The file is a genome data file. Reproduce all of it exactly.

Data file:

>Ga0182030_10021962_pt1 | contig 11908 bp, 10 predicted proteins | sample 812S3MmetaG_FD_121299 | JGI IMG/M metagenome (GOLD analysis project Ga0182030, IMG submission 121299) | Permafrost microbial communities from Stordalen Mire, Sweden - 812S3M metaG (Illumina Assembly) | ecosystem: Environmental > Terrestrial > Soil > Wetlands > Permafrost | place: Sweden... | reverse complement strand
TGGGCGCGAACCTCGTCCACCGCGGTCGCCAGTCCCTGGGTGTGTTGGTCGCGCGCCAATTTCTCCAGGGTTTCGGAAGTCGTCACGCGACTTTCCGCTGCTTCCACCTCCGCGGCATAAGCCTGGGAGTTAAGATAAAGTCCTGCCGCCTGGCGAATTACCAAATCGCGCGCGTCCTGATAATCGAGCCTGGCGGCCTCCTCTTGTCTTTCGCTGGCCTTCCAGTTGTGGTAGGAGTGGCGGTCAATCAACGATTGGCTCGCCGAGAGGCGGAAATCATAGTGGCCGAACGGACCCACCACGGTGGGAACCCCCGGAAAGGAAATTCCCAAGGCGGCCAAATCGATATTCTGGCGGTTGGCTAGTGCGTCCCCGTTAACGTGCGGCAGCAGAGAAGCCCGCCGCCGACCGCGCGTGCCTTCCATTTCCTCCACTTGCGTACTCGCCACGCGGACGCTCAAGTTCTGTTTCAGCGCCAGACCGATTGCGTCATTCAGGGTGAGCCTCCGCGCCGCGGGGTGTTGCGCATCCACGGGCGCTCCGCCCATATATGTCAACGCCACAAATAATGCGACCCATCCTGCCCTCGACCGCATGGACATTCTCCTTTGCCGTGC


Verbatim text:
>Ga0182030_10021962_pt1 | contig 11908 bp, 10 predicted proteins | sample 812S3MmetaG_FD_121299 | JGI IMG/M metagenome (GOLD analysis project Ga0182030, IMG submission 121299) | Permafrost microbial communities from Stordalen Mire, Sweden - 812S3M metaG (Illumina Assembly) | ecosystem: Environmental > Terrestrial > Soil > Wetlands > Permafrost | place: Sweden... | reverse complement strand
TGGGCGCGAACCTCGTCCACCGCGGTCGCCAGTCCCTGGGTGTGTTGGTCGCGCGCCAATTTCTCCAGGGTTTCGGAAGTCGTCACGCGACTTTCCGCTGCTTCCACCTCCGCGGCATAAGCCTGGGAGTTAAGATAAAGTCCTGCCGCCTGGCGAATTACCAAATCGCGCGCGTCCTGATAATCGAGCCTGGCGGCCTCCTCTTGTCTTTCGCTGGCCTTCCAGTTGTGGTAGGAGTGGCGGTCAATCAACGATTGGCTCGCCGAGAGGCGGAAATCATAGTGGCCGAACGGACCCACCACGGTGGGAACCCCCGGAAAGGAAATTCCCAAGGCGGCCAAATCGATATTCTGGCGGTTGGCTAGTGCGTCCCCGTTAACGTGCGGCAGCAGAGAAGCCCGCCGCCGACCGCGCGTGCCTTCCATTTCCTCCACTTGCGTACTCGCCACGCGGACGCTCAAGTTCTGTTTCAGCGCCAGACCGATTGCGTCATTCAGGGTGAGCCTCCGCGCCGCGGGGTGTTGCGCATCCACGGGCGCTCCGCCCATATATGTCAACGCCACAAATAATGCGACCCATCCTGCCCTCGACCGCATGGACATTCTCCTTTGCCGTGC